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More funding for the military

A parliamentary working group is proposing annual increases in Defense Forces appropriations for arms purchases. The plan calls for an additional 150 million euros in military budget spending by 2020.

Image: Marko Jalkanen / Puolustusvoimat

The working group, made up of representatives of all the parties represented in the Finnish Parliament, is to publish a report containing the additional spending proposal on Wednesday. The news was first reported by the Alma Aluemedia news service.

Six parties have reached agreement that in 2016, the army will get an extra 50 million euros for equipment purchases, over and above its current budget. The working group is proposing that further additional annual funding be provided.

The contents of the upcoming report are intended to be used as a guideline in government budget talks next spring.

The chairman of the group, MP Ilkka Kanerva of the National Coalition Party, told Yle that consensus is broad enough for the matter to move forward after the next elections.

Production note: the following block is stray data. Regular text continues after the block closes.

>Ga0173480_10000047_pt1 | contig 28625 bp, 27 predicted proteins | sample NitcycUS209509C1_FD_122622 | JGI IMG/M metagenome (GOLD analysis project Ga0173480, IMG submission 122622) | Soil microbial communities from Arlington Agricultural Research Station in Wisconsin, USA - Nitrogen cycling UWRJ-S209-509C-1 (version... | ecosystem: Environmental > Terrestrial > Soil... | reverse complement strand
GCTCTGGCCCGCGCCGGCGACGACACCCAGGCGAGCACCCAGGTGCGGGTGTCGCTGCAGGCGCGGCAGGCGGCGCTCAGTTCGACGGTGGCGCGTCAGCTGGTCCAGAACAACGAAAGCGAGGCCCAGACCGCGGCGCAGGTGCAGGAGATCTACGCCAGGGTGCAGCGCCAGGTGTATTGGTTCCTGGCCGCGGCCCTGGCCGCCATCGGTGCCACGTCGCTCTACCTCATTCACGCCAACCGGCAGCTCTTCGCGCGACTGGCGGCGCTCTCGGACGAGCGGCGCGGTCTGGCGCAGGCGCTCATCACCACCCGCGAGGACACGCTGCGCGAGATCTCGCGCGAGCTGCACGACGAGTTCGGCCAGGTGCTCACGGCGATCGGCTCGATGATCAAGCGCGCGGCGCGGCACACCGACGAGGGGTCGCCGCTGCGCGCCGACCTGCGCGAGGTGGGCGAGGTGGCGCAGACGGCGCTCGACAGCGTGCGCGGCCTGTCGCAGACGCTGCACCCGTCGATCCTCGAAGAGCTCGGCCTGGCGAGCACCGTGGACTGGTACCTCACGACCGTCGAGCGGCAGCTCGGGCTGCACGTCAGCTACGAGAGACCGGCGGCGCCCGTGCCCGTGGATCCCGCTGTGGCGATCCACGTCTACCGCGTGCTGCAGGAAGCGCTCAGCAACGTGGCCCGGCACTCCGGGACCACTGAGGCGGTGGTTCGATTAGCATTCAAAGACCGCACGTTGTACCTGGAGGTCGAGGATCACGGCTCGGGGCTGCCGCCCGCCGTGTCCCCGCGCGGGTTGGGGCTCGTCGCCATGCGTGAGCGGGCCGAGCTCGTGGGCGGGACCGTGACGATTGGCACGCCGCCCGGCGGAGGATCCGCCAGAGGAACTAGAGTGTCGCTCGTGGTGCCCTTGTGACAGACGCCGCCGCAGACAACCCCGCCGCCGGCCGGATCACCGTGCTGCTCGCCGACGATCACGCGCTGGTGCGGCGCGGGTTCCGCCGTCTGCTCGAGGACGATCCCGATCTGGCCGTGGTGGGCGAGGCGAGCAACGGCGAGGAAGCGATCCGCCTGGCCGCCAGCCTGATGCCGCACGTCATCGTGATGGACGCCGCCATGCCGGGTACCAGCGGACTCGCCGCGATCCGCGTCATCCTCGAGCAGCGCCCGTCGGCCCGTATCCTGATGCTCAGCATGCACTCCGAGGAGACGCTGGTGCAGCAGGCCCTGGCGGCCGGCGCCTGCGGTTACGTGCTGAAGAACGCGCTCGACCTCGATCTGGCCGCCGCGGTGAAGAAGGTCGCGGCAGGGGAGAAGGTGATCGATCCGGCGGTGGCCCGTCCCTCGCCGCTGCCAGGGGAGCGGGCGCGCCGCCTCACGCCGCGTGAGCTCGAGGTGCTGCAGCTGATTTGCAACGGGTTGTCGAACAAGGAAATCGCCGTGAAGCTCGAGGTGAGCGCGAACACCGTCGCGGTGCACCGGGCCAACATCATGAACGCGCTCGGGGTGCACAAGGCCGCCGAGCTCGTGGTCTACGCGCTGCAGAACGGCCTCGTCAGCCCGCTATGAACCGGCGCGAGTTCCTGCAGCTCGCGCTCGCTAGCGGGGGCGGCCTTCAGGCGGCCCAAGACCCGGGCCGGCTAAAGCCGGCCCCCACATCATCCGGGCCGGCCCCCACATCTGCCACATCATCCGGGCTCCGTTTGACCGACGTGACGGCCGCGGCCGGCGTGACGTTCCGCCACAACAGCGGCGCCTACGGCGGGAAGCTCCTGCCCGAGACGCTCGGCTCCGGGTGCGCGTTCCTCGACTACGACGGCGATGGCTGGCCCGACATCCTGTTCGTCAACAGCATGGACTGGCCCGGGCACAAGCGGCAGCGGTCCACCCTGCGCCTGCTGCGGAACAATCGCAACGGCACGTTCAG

"The present change in the security policy environment and the obligations placed upon Finland's Defense Forces are such that there is sure to be quite a lot of understanding for an increase in appropriations," Kanerva added.

Finns Party pushed for more

According to information received by Yle, the Finns Party was in favour of a larger appropriation for arms purchases. In a break with the other parties, the Left Alliance opposed any increase in spending on weapons.

While in agreement on the spending issue, the Greens have put forward a proposal for a further reduction in the number of Finland's wartime troops. The number of troops that would see active duty in time of war was recently cut from 350,000 to 230,000. Kanerva did not take warmly to the Green's idea of further reductions.

"There has been a large cut, in the view of some too large. It would be rather foolhardy to start trimming wartime forces down from this 230,000 without it having dramatic effects on the credibility of Finland's defenses," said Ilkka Kanerva

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